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Visual Culture and Analysis




Admission requirements

  • Classes of 2013-2016: similarly-tagged 100/200-level courses or permission of the instructor.

Course description

The contemporary world is a complex visual environment, and confronts us with a wide range of visual imagery: from photography, film and advertising, to digital media, surveillance cameras and art in museums. And yet, we rarely stop and analyze these images for the messages they contain.

This course offers a set of critical tools for understanding the importance of the visual, and it will introduce students to frameworks for analyzing images and acts of looking. How do we read images? How do images communicate meaning to different viewers? Studying visual culture means studying the visual products of society, as well as the dominant ways of looking and seeing that define social identities.

The course will focus on a number of themes, including museums and street art, urban experience, vision and power, and gender and gaze. It will address problems of physical vision and socially constructed visuality, the production and consumption of images in different cultures, and how images function as signs. Through careful looking, reading, writing and discussion, students will reflect on the role of images, and their implications.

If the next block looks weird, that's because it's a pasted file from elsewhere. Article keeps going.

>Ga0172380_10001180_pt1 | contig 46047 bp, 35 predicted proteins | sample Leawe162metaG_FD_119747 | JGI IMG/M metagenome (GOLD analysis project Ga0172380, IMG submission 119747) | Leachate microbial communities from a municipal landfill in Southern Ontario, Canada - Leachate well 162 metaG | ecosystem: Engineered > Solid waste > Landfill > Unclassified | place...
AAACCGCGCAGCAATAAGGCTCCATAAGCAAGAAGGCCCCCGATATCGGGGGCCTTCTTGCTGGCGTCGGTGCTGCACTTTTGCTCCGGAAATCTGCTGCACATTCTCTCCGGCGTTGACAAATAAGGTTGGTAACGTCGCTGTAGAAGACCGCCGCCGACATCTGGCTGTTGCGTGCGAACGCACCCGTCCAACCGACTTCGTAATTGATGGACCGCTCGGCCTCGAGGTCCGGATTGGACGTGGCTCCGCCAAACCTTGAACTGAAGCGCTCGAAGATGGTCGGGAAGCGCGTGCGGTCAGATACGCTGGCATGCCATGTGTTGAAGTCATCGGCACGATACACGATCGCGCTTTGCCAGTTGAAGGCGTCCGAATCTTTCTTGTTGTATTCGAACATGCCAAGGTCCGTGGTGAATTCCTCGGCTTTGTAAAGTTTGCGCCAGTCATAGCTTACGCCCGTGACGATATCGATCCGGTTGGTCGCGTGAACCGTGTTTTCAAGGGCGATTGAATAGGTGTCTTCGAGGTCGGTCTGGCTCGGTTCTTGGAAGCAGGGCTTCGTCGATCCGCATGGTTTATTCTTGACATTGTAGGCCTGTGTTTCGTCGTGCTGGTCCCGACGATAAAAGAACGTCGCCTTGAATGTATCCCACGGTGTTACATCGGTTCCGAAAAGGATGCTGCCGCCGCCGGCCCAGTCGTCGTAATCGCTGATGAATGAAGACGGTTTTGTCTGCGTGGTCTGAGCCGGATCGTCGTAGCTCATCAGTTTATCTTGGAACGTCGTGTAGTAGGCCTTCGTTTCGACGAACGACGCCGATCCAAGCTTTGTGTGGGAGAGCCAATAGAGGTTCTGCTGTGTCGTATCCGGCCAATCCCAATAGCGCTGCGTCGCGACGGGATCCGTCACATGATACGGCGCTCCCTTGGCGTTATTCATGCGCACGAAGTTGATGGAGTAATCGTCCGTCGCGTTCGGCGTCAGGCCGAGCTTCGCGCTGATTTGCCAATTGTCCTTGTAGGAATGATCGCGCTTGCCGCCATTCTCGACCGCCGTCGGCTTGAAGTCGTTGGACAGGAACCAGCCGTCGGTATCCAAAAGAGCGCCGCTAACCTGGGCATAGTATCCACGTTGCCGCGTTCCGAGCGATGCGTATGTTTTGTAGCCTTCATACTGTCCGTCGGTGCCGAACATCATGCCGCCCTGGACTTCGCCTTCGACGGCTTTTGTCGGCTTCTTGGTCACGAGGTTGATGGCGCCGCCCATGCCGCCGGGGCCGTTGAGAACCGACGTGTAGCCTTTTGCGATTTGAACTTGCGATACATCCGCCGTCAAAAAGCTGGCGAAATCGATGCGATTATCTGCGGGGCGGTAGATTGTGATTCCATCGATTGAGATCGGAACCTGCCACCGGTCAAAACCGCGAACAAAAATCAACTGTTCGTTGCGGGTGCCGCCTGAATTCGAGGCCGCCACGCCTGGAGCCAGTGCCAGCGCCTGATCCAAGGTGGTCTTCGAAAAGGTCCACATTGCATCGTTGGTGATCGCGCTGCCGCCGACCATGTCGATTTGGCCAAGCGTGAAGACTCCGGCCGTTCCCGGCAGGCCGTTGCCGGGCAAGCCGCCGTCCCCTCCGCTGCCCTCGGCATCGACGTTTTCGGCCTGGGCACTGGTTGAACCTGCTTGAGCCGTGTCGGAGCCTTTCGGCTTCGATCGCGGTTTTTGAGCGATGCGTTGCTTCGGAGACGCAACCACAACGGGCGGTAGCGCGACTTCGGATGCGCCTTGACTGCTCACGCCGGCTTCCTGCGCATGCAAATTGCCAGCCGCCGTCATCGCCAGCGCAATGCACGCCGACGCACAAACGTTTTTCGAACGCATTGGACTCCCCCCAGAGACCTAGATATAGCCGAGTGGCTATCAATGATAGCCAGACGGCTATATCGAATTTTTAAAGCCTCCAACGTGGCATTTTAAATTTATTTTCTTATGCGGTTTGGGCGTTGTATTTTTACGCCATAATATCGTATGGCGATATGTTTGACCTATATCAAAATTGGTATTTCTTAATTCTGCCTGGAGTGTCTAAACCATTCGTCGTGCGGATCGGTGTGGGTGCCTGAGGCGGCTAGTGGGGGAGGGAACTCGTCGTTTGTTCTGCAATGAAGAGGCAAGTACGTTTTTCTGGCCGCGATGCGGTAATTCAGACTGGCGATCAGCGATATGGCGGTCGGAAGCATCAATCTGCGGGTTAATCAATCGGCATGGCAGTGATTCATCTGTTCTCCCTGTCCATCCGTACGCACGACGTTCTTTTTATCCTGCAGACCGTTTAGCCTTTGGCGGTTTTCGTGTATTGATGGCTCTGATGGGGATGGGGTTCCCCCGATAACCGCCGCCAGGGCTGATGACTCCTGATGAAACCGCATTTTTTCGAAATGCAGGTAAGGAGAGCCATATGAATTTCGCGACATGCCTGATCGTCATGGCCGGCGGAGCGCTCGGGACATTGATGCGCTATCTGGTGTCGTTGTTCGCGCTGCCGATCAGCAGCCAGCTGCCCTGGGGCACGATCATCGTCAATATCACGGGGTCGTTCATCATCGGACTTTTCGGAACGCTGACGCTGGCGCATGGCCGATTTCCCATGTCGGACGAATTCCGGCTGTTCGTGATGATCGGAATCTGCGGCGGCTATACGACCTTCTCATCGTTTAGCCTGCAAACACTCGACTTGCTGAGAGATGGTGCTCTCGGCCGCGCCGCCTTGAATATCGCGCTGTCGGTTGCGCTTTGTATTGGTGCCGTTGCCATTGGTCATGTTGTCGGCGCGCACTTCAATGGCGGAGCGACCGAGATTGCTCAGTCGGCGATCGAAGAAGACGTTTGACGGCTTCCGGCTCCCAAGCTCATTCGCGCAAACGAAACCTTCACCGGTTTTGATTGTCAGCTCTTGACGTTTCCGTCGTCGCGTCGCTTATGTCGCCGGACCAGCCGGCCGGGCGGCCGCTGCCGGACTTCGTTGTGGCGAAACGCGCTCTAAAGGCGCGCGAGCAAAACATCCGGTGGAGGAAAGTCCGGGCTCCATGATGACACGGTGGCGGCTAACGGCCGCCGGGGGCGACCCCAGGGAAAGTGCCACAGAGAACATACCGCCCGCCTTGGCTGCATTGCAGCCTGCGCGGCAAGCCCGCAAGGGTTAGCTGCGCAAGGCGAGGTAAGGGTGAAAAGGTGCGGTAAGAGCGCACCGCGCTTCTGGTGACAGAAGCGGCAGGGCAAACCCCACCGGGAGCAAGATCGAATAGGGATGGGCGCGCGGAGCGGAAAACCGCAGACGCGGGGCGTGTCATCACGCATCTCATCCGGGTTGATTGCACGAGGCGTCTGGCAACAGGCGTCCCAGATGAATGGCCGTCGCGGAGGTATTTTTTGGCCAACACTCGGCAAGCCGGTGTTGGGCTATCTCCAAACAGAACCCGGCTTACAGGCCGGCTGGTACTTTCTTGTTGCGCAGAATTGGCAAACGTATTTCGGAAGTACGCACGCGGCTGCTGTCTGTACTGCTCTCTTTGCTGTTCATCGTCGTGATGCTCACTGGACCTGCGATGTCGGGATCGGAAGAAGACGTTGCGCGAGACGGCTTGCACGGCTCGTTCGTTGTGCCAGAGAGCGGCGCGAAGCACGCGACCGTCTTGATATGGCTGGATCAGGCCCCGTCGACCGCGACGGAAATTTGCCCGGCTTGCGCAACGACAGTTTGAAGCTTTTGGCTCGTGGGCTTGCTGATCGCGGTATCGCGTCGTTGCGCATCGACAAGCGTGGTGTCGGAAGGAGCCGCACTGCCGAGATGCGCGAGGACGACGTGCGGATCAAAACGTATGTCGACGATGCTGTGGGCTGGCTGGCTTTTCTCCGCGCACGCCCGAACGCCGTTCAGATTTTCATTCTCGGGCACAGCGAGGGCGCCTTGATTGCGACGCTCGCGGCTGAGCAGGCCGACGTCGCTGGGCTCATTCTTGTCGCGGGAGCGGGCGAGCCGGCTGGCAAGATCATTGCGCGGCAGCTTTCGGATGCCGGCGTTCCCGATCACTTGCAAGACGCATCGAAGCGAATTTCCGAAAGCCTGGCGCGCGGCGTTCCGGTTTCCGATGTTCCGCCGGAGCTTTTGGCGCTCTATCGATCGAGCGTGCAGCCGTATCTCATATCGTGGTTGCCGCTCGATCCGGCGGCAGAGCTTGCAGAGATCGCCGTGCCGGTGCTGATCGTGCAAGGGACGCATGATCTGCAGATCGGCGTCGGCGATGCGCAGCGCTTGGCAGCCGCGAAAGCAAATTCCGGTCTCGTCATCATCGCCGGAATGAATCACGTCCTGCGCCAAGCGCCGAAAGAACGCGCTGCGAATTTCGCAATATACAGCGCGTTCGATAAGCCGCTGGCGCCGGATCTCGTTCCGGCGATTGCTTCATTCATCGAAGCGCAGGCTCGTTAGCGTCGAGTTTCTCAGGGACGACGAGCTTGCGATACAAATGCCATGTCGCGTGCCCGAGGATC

Weekly overview

Week 1: Art history and visual culture
Week 2: Vision and visuality
Week 3: High art – low art
Week 4: Spectatorship
Week 5: The gaze
Week 6: Advertising: desire and design
Week 7: Culture on display: the visual and beyond
Week 8: Reading week

Learning objectives

This course will introduce students to major themes and methodologies in visual culture studies. It aims to explore the visual over time, across cultures, and in various media, and to investigate looking practices.

Upon completion of the course, you should be able to:

  • demonstrate familiarity with key concepts in visual culture studies

  • demonstrate an increased “visual literacy” as an image consumer and producer

  • gain an appreciation for how local histories and global influences may alter
    meanings associated with visual images

  • problematize visual culture in relation to expressions of difference in society

Compulsory literature

Assigned readings will be made available on Blackboard. Students who have not previously taken courses in Visual Studies may find the following volumes helpful:

  • Rose, Gillian. 2012: Visual Methodologies: An Introduction to Researching with Visual Materials. London: Sage.

  • Sturken, Marita. 2009: Practices of Looking: An Introduction to Visual Culture. Oxford: Oxford University Press.